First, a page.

The Sixth Gun Deluxe Omnibus Library crowdfunding project is underway. Actually it’s barreling along like a locomotive as of this writing. It’s debuting four deluxe hardcover volumes collecting the totality of the weird western series from Oni Press. The project’s also paving the way for all-new The Sixth Gun tales.
The Sixth Gun series has been around for almost 15-years. It’s Oni’s most successful creator-owned series ever. Comicosity called it: “Wildly entertaining… Filled with magic, mysticism, horror, and a great sense of adventure that has been built masterfully over several years.”
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The ombnibus includes all 50 issues of the comic’s initial run plus The Sixth Gun: Sons Of The Gun #1-5, The Sixth Gun: Days Of The Dead #1-5, The Sixth Gun: Dust To Dust #1-3, and The Sixth Gun: Valley Of Death #1-3 series, alongside the standalone spin-off series, Shadow Roads #1-10.
Set in the 1880s, The Sixth Gun saga focuses on six pistols. Each is imbued with dark powers. When a pair of protagonists set out to collect all six, the wild and roaring adventure unfolds.
Created by writer Cullen Bunn (X-Men: Blue) and illustrator Brian Hurtt (Hard Times), the series has thrilled fans, and the crowdfunding campaign will be debuting the first look ahead at the return of The Sixth Gun – slated for release in 2025. That coincides with the series’ 15th anniversary. Three, all-new prelude stories are unlocking or have unlocked at campaign milestones. Eventually these will be packaged as self-contained, 24-page issues in standard comic book format to accompany The Sixth Gun Deluxe Omnibus Library multiple hardcover volumes.
With this event unfolding, and the anniversary on the horizon, Wicked Horror posed a few questions for Cullen and Brian.
Wicked Horror: What do you remember first and foremost about the creation of The Sixth Gun? Where did the spark first occur, or when the first hammer come down?
Cullen: The Sixth Gun went through many different variations and approaches, actually. The initial seed of an idea took shape as a potential storyline for the other book Brian and I had been working on, The Damned. The idea was there, but I just couldn’t make it work the way I wanted in the confines of the story. Then, I tried a modern approach to the tale, but I still wasn’t happy with how it turned out. Even once I landed on the idea of doing a weird western, the story was quite different initially. It was darker, much more of a horror story, and it was only intended to run for 6 issues. After lots and lots of tinkering, it became the epic Weird Western that we have today.
Wicked Horror: The notion of objects imbued with unique powers seems familiar in the fantasy universe, but transplanting that trope to the western genre’s inspired, and that’s drawn a lot of praise. Were there fantasy influences along the way?
Cullen: For sure. I think the biggest influence I have for the book–the influence I really had in mind while writing the series initially–would be Michael Moorcock’s Elric and Corum books. That dark, weird fantasy. Those powerful, strange magical items. Another fantasy influence that didn’t dawn on me at the time but struck me later, would be Fred Saberhagen’s Book Of Swords series, which had all those wild magical swords in it.
Wicked Horror: What were your horror influences?
Cullen: There’s a long list here. In prose, [Joe R.] Lansdale, Stephen King, Robert McCammon, Robert E. Howard, Clive Barker. In film, the list goes on and on and on, with The Thing and Alien taking top marks. I read and watch a lot of horror, and all of it has some influence. Even the bad stuff leaves a mark. Beyond that, it’s not hard to find horrific influences. I think a lot of dark thoughts. The world around me frightens me on a daily basis.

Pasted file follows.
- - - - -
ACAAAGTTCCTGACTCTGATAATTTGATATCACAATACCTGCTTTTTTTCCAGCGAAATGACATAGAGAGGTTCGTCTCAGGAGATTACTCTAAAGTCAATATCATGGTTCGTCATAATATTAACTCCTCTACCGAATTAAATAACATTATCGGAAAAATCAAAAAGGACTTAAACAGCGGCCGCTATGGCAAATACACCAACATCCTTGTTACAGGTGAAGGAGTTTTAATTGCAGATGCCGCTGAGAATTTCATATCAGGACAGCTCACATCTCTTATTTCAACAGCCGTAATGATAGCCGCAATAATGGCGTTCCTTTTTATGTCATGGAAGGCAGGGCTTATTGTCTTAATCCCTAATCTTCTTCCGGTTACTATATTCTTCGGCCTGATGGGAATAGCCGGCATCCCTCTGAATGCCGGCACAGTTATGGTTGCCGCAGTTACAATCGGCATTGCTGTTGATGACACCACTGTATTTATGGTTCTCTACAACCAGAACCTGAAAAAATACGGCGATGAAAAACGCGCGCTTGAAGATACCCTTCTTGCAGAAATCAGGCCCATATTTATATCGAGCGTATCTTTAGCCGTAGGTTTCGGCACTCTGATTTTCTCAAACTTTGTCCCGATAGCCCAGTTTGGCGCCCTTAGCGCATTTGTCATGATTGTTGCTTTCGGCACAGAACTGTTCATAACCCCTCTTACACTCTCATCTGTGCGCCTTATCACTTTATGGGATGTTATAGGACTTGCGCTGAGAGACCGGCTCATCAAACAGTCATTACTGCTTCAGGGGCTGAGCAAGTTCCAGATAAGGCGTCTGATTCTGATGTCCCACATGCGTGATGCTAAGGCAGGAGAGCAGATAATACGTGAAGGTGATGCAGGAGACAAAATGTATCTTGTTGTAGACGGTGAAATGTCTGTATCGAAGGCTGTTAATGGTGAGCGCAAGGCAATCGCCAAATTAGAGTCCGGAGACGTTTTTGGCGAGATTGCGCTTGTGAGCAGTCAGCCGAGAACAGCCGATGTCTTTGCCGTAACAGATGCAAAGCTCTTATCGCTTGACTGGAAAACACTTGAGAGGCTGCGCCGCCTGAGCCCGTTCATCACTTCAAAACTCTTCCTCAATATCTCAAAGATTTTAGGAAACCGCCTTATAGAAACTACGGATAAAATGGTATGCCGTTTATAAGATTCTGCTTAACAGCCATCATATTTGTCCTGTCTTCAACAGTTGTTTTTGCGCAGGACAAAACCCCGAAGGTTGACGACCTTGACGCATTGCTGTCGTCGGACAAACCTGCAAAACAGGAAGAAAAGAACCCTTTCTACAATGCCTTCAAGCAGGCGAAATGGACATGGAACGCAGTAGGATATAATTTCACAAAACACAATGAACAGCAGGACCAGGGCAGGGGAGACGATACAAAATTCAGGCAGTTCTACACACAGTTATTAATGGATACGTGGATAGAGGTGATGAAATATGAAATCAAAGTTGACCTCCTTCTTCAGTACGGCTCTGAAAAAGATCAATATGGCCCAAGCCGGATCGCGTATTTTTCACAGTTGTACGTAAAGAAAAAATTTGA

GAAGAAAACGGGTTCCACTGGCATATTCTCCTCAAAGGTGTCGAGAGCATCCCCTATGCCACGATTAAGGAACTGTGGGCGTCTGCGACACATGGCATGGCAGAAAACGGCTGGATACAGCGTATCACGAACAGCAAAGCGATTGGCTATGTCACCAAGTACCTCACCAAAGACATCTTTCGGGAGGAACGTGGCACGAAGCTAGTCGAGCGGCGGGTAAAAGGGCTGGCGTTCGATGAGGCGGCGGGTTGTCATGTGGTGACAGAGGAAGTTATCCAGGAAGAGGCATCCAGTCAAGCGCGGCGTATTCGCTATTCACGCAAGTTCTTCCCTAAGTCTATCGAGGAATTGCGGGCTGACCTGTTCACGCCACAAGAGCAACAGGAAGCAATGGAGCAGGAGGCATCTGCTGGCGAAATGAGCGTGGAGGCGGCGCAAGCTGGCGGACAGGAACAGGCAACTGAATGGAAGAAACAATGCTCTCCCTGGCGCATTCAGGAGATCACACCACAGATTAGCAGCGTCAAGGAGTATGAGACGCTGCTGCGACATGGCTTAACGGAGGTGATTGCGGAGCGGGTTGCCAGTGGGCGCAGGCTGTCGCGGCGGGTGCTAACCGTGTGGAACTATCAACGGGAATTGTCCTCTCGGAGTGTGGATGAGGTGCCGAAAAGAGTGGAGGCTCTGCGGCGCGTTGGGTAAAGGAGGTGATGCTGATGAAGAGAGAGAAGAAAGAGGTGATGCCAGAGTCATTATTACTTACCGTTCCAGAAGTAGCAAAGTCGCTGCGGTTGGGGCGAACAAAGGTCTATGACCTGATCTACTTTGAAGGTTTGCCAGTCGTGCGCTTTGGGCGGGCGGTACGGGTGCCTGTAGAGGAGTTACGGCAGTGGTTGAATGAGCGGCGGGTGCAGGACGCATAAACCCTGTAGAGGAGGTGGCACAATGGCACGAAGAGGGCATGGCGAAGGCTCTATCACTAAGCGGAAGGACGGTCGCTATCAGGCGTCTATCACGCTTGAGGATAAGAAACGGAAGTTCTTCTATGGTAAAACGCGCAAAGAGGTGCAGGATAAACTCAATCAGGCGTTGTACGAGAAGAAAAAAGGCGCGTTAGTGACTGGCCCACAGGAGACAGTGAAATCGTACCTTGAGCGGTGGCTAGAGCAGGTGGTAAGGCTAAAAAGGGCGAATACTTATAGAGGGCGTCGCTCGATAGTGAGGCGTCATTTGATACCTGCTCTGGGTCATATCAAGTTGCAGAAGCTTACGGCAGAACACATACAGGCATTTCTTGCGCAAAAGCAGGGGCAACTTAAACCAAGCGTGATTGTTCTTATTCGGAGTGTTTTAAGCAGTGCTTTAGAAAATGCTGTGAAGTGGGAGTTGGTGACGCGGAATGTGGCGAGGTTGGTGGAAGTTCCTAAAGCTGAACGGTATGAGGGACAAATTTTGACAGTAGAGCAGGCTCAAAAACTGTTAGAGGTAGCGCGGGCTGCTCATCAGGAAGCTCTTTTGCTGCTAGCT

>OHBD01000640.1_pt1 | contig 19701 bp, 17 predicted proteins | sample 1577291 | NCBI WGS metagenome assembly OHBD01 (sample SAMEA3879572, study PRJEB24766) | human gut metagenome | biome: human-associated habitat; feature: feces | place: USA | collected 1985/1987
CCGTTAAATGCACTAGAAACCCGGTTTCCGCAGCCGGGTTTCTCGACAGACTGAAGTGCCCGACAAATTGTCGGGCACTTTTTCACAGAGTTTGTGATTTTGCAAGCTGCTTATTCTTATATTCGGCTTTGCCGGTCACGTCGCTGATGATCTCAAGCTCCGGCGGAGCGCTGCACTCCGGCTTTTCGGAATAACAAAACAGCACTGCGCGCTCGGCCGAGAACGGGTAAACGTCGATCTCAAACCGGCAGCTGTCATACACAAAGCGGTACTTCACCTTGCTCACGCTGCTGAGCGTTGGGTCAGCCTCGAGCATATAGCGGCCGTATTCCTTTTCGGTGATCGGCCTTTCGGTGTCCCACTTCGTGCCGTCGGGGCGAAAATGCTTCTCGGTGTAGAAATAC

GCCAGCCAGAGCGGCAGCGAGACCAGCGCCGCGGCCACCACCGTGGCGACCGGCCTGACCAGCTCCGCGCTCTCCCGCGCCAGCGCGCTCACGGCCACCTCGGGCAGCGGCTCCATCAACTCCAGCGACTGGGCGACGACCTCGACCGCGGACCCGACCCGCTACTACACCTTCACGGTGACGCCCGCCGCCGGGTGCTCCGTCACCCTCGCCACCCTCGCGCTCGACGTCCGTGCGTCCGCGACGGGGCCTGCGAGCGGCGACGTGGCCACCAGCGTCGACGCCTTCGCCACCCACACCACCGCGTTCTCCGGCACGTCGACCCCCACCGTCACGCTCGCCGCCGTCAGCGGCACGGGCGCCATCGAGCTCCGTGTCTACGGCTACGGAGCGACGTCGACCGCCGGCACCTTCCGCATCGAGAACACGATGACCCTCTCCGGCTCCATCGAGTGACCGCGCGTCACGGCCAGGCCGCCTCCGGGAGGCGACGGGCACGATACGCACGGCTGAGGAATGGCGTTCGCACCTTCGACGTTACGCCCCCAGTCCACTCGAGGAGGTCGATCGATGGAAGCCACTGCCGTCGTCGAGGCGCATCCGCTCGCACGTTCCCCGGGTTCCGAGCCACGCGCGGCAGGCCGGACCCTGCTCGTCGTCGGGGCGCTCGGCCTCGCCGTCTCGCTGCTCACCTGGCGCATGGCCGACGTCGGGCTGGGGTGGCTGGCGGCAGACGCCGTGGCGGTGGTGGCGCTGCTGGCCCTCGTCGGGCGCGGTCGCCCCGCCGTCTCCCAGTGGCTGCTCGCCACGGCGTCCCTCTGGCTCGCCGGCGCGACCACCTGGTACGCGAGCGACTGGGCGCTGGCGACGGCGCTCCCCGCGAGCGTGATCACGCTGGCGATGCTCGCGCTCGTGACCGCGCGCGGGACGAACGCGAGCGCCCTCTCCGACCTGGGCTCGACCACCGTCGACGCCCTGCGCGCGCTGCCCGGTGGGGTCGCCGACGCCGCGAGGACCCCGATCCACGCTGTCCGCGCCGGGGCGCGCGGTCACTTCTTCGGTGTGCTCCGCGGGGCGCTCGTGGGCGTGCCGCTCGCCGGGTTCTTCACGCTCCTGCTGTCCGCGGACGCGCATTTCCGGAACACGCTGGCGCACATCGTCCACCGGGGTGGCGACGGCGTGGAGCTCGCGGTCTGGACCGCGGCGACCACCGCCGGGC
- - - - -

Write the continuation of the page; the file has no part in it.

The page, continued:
Wicked Horror: What about favorite westerns? Books, movies? What was in your great pool of imagination as you set about writing the first arc of The Sixth Gun?
Cullen: In terms of movies, Tombstone and The Outlaw Josey Wales compete for the top position of my favorite Westerns, but there are many, many others that I love dearly. With books, it’s True Grit and Lonesome Dove. Weird westerns, though… that’s a different beast. Joe Lansdale’s Dead In The West and The Magic Wagon are a couple of weird westerns that turned me into a fan of the genre.
Wicked Horror: What was the early creative process like? How much back-and-forth did you and Brian have in shaping the world and The Sixth Gun universe?
Cullen: There was a lot of back and forth. Brian and I used to meet at my office for hours, throwing out ideas, writing them on a white board. That was part of what made The Sixth Gun so much fun for me, just throwing out ideas and seeing what would stick.
Wicked Horror: Were there aspects of Brian’s art that sparked directions you hadn’t expected at the outset?
Cullen: Oh, yeah. Brian would often design a character that would inspire pages and pages of story for me. Sometimes, he’d show me pages from his sketchbook that would create new characters or story directions. I’d see a dragon in his sketchbook and think to myself, “You know what this Weird Western needs? A dragon!”
Wicked Horror: Give us a hint of what’s coming in the new arc in 2025 or what’s going to be unveiled in the Kickstarter.
Cullen: I can’t! It’s top secret! All I can say is that we will be bringing the stories of The Sixth Gun and Shadow Roads together in a big, big way. If you read those two series, the hints are there. You just have to find them!
Wicked Horror: How did you feel when the idea of a dark fantasy western took shape. Had you ever thought: “Hey, I’d really love to draw cowboys?”
Brian: I don’t think the idea of doing a western had crossed my mind until just before The Sixth Gun came along. I must have been on a western film kick and I had been trying to come up with a different twist on a western myself. It was just a thought exercise at the time, but it ended up bearing no fruit. So I was pretty jealous when–within a week or two–Cullen called and told me about this idea called The Sixth Gun.